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United States Department of Agriculture

Agricultural Research Service

Title: Symbiotic Relationship Between Hypothenemus Hampei (Coleoptera: Scolytidae) and Fusarium Solani (Moniliales: Tuberculariaceae)

Authors
item MORALES RAMOS, JUAN
item ROJAS, MARIA
item Sitterz-Bhatkar, Helga - TEXAS A&M UNIVERSITY
item Saldana, Guadalupe - USDA-ARS, WESLACO, TX

Submitted to: Annals of the Entomological Society of America
Publication Type: Peer Reviewed Journal
Publication Acceptance Date: September 28, 1999
Publication Date: May 20, 2000
Citation: Morales Ramos, J.A., Rojas, M.G., Sitterz-Bhatkar, H., Saldana, G. 2000. Symbiotic relationship between hypothenemus hampei (coleoptera: scolytidae) and fusarium solani (moniliales: tuberculariaceae). Annals of the Entomological Society of America.

Interpretive Summary: Coffee is one of the most important "cash" crops in Latin America providing with an alternative to the growth of narcotics. Cash crop are an important source of prosperity and stability in developing countries. The coffee berry borer (CBB) is the most important pest of coffee in Latin America and the rest of the world. In many countries, such as Columbia, this pest reduces the profitability of the crop to the point that growers abandon th fields and replace them for other more profitable crops, some time narcotics. The CBB has been traditionally controlled by chemical means, but the resistance to pesticides gained by this insect has made this practice inefficient. In more recent years, biological control has shown promise for the control of the CBB in Brazil, Columbia, Mexico, and other coffee producing countries. The release of parasitic wasps imported from Africa has helped in the reduction of CBB populations. However, these wasps need to be mass-produced and released in great numbers to achieve economical levels of control. To achieve this goal, the CBB must first be mass reared in an artifical diet to provide food for the parasitic wasps. This paper provides the basic knowledge of CBB nutrition needed to develop effective artificial diets. For years, attempts to mass-produce the CBB have been made with the assumption that the basic nutrition of this beetle is provided by the coffee bean. Diets developed under this assumption have failed to sustain the growth of the beetle population for more than 4 generations (approximately 4 months). Coffee growers in Latin America will benefit directly by the improvement of CBB control strategies; but, the North American public will benefit indirectly by the reduction in the production of narcotics derived from plants grown in lieu of coffee.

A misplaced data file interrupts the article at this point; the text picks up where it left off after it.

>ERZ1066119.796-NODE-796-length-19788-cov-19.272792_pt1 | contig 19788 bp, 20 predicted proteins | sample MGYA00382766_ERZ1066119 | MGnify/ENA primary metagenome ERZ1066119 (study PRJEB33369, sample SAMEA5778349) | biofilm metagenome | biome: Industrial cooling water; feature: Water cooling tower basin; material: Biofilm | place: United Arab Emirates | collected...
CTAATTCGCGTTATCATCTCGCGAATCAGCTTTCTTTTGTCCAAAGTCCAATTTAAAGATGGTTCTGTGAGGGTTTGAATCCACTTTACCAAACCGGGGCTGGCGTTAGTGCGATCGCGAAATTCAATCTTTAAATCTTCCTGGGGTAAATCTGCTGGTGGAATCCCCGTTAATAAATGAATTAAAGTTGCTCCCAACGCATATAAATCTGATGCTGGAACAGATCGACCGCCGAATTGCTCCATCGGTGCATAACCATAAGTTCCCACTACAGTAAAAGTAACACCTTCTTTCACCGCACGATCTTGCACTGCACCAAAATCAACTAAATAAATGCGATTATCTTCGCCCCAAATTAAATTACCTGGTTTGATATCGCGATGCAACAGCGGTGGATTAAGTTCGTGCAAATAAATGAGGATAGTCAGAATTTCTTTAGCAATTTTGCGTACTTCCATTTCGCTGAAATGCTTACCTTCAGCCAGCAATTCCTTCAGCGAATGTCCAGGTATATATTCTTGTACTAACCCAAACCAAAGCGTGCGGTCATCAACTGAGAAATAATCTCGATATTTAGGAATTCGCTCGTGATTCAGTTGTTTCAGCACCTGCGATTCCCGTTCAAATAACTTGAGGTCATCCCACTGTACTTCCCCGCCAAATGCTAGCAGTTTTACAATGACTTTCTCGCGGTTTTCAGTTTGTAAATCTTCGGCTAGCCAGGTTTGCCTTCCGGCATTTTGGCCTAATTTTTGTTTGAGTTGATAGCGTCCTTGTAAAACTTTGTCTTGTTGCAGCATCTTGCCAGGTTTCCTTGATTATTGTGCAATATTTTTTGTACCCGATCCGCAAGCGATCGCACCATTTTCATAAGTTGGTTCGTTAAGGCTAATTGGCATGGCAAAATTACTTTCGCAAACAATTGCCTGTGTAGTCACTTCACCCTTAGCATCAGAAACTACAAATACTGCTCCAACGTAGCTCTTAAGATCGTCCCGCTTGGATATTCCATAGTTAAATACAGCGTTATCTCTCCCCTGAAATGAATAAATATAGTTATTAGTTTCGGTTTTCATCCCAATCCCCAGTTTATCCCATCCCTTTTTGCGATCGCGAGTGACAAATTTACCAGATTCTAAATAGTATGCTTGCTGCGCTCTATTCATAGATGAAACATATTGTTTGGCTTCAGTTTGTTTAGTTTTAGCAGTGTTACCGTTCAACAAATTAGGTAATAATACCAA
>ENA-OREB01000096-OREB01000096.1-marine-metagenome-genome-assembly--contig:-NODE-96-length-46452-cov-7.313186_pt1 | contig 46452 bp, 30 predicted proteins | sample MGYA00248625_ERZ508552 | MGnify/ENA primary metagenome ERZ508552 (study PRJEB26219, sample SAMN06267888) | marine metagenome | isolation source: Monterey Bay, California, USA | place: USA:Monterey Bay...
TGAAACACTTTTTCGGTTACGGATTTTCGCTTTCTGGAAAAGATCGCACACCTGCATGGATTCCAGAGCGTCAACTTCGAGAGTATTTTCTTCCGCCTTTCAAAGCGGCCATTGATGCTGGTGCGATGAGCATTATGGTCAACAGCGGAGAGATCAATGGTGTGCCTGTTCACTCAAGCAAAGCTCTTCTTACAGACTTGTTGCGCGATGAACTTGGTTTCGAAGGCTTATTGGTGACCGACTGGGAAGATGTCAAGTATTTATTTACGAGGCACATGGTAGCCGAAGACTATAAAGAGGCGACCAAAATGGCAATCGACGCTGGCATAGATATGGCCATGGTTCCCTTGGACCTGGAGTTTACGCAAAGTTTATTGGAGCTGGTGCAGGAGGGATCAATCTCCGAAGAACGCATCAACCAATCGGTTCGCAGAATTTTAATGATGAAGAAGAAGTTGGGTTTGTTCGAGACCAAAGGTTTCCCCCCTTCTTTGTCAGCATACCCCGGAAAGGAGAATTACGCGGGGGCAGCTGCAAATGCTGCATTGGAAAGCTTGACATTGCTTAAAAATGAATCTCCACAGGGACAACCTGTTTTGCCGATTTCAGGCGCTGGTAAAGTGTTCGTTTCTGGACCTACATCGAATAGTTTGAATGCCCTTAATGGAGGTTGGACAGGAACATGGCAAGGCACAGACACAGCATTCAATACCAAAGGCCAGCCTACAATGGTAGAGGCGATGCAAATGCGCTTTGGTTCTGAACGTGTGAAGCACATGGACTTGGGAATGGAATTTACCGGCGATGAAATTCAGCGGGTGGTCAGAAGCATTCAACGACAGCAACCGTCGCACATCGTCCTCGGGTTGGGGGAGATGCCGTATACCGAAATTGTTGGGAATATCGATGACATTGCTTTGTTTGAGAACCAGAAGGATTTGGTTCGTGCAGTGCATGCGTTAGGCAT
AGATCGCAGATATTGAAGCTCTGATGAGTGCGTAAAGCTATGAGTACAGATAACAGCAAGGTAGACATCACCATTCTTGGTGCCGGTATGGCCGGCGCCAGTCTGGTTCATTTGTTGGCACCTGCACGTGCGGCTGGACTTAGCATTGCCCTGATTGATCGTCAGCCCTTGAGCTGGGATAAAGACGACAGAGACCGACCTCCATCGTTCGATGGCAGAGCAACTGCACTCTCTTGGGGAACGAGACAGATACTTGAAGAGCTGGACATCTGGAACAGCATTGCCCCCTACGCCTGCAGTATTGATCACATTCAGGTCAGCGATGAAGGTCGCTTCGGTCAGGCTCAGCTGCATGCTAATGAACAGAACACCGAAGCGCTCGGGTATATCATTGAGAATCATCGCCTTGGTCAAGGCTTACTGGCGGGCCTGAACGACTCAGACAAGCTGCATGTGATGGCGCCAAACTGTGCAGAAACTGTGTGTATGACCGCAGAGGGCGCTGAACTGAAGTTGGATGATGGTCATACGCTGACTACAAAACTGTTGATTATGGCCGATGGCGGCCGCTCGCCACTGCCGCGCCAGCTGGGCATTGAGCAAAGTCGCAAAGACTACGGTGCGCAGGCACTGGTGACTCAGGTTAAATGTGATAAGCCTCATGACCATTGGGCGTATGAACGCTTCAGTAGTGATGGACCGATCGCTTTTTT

Technical Abstract: We found evidence of a symbiotic relationship between Fusarium solani (Martius) and Hypothenemus hampei (Ferrari) (Coleoptera: Scolytidae). Females of H. hampei colonizing coffee beans infested with F. solani produced significantly more progeny than those colonizing sterile beans. Beans infested by F. solani had significant amounts of ergosterol, which was not present in sterile beans. Fecundity and survival of H. hampei was positively correlated with the content of ergosterol in their diet. Other evidence of symbiosis includes the presence of F. solani spores caught in cuticular protuberances, known as asperities, on the pronotal area of female H. hampei. The asperites are flat and arranged in a radial pattern presenting a pronounced inclination directed to the center of this radial pattern which originates at a protuberance on the pronotal area. The asperites appear to increase the chances of fungal deposition on the pronotum when female beetles bore into infested coffee beans. The existence of a mutualistic association between H. hampei and F. solani and the role of the pronotal structures as primitive mycangia are discussed.

Last Modified: 7/28/2014
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